JoJo Rabbit: Growing Up in the Third Reich

Sam Rockwell, Scarlett Johansson, and Roman Griffin Davis in Jojo Rabbit. (Photo by Larry Horricks, Twentieth Century Fox)

At the end of JoJo Rabbit, a quote appears from poet Rainer Maria Rilke that mentions “beauty and terror”*—words that describe this unusual story (along with tender, whimsical, funny, and sad) of a young boy living under Nazi rule in 1945 Vienna who must sort out uncomfortable challenges in the face of danger and doubt.

Ten-year-old Jojo, in a wonderful first-time performance by Roman Griffin Davis, is naive, impressionable, and totally dedicated to being a good Nazi, egged on by his fantasy best friend Adolf Hitler (director Taika Waititi). Jojo lives alone with his mother Rosie (Scarlett Johansson), his father being absent due to the war. He and his pal Yorki (Archie Yates) participate enthusiastically in a Hitler Youth Camp led by the buffoonish Captain Klenzendorf (Sam Rockwell) and zealous Fraulein Rahm (Rebel Wilson).

Taika Waititi and Roman Griffin Davis in JoJo Rabbit (photo courtesy Twentieth Century Fox)

However, by the camp’s standards, Jojo is woefully lacking in toughness, earning the humiliating nickname Jojo Rabbit. Then, at home one day, he makes a shocking discovery—his mother is hiding a Jewish girl in their attic! The teenage Elsa (Thomasin McKenzie, of 2018’s Leave No Trace) completely upends his sense of order and security as he struggles to reconcile his Nazi duty with anxiety about the danger the situation poses to his beloved mother. His tension ratchets up when an SS officer (played by writer, producer, and director Stephen Merchant) unexpectedly drops in to conduct an inspection and search.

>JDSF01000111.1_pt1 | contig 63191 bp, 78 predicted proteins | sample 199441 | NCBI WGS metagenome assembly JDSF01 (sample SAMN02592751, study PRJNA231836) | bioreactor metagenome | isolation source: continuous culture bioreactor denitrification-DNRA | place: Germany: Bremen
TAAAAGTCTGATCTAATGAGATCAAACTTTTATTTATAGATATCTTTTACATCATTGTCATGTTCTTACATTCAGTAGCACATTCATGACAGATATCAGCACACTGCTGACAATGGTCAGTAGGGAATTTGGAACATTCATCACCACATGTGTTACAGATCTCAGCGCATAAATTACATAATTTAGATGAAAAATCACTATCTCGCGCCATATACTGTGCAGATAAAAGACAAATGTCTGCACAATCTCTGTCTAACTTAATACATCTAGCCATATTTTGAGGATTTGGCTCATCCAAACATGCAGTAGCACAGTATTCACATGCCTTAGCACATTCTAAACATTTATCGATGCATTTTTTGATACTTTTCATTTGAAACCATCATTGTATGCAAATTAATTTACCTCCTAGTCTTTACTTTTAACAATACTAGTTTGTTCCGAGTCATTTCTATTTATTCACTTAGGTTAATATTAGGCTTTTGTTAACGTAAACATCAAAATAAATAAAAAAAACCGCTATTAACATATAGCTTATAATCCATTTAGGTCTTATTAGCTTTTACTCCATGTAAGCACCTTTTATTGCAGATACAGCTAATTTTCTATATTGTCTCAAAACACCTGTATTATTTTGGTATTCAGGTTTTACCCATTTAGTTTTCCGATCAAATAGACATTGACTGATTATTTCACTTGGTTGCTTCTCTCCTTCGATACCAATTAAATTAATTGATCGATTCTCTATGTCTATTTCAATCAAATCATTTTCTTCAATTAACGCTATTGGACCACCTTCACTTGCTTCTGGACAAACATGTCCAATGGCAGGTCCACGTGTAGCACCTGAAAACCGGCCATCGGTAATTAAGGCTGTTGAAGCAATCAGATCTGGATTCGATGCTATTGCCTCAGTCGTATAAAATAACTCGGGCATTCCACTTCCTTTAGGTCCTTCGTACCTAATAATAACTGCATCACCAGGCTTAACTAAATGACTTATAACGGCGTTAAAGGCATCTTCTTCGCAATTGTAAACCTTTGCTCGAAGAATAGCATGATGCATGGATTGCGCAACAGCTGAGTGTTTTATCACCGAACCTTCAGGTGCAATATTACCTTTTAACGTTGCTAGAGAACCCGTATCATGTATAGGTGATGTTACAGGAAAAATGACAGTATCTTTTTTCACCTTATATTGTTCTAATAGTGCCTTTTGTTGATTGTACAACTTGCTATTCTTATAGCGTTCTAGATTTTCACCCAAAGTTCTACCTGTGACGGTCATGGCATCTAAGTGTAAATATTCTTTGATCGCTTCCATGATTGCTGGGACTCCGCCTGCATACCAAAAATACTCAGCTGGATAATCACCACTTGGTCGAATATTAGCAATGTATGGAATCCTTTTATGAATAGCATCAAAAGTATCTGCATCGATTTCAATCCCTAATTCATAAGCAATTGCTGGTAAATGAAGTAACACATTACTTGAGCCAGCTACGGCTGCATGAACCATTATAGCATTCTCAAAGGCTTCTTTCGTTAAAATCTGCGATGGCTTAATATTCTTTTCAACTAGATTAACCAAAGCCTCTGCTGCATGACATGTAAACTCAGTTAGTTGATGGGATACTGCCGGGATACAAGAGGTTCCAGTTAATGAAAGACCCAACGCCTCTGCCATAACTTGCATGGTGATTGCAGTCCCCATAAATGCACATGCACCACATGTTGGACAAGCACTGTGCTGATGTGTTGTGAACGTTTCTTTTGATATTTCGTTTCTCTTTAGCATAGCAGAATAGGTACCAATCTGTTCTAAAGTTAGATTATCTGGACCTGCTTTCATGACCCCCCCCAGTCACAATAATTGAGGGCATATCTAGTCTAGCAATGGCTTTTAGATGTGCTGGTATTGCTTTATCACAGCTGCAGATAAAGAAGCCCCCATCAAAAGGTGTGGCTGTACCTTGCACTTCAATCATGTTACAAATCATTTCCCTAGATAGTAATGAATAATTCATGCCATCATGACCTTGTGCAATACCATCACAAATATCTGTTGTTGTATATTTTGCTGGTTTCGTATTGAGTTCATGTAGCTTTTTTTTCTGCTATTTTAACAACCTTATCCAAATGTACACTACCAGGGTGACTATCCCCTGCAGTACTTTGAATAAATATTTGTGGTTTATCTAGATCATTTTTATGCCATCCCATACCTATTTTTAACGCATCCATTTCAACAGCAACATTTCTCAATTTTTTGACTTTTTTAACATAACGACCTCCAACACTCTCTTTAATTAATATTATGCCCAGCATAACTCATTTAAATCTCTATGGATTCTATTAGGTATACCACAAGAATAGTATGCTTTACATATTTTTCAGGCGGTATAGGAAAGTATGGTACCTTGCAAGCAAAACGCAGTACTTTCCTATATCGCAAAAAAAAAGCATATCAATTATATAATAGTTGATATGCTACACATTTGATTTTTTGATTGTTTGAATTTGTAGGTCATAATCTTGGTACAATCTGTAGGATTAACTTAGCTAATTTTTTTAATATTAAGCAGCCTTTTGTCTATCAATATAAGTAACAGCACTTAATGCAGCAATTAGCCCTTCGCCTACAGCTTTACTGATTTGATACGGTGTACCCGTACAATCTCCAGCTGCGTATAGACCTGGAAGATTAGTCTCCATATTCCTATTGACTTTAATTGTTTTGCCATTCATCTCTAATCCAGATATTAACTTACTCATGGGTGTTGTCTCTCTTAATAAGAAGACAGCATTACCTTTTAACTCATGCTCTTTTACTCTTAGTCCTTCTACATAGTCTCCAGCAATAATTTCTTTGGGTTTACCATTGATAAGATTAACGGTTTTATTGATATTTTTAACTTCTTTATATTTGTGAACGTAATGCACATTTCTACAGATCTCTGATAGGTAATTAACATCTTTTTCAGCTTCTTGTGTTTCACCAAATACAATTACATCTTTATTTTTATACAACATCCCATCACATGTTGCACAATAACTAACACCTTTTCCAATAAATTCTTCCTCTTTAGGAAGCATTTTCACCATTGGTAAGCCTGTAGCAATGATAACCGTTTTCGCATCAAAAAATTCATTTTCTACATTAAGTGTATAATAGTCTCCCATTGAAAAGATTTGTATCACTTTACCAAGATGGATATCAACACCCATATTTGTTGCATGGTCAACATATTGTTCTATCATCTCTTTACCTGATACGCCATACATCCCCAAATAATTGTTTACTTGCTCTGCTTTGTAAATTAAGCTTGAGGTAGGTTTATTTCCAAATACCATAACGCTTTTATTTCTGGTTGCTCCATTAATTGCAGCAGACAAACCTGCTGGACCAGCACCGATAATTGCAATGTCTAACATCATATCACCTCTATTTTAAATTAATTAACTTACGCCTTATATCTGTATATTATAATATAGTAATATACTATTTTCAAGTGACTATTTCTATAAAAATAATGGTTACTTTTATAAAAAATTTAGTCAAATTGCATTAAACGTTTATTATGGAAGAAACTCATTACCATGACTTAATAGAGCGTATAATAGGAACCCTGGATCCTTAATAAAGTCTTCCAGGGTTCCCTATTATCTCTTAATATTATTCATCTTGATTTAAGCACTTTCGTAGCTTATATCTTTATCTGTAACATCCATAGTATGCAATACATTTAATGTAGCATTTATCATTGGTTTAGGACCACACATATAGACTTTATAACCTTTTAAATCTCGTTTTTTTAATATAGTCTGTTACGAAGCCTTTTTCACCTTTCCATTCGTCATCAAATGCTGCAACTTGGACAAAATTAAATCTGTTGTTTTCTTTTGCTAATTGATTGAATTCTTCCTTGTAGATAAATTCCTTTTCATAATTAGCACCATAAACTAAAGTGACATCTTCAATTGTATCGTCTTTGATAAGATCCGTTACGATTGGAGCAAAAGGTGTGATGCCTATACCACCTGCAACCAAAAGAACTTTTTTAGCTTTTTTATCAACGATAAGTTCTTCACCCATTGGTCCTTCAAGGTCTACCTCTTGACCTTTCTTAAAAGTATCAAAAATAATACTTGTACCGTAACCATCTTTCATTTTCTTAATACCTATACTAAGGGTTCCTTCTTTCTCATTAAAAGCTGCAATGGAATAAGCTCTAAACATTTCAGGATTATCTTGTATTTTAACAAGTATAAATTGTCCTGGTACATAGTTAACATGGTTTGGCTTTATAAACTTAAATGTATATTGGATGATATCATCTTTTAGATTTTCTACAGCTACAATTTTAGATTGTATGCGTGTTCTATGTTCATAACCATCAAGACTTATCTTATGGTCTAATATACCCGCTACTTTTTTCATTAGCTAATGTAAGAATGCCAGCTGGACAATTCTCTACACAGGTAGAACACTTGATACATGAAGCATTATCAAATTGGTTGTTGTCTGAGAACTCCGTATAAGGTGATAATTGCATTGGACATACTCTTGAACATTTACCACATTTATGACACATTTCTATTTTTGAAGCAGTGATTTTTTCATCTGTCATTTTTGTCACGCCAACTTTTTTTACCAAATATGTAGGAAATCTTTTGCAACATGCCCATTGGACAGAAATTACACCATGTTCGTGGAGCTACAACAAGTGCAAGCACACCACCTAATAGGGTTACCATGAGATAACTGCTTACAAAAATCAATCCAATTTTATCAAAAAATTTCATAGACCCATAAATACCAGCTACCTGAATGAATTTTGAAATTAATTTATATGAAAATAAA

Somehow, this film successfully delivers irresistible charm, humor, and heartfelt emotion within the terrifying, brutal context of the Nazi regime. This is greatly due to Davis’s deeply affecting portrayal. Jojo’s innocence and purity of heart is the lens that brings into focus how truly evil Nazism was—with its toxic anti-Semitism and blind, irrational patriotism—and how special was the courage and humanity displayed by some individuals. As the Nazi’s defeat becomes imminent, what’s left of Jojo’s childhood is shattered by loss and bloodshed, yet the story finishes with an uplifting, life-affirming ending.

Actor, writer, and director Taika Waititi, who is half Maori, brings a fresh and witty sensibility to all his work. He has written, directed, and acted in 2017’s comic thriller Thor: Ragnorak, the award-winning Hunt for the Wilderpeople (2016), and the vampire satire What We Do in the Shadows (2014).  

*Let everything happen to you
Beauty and terror
Just keep going
No feeling is final

—Rainer Maria Rilke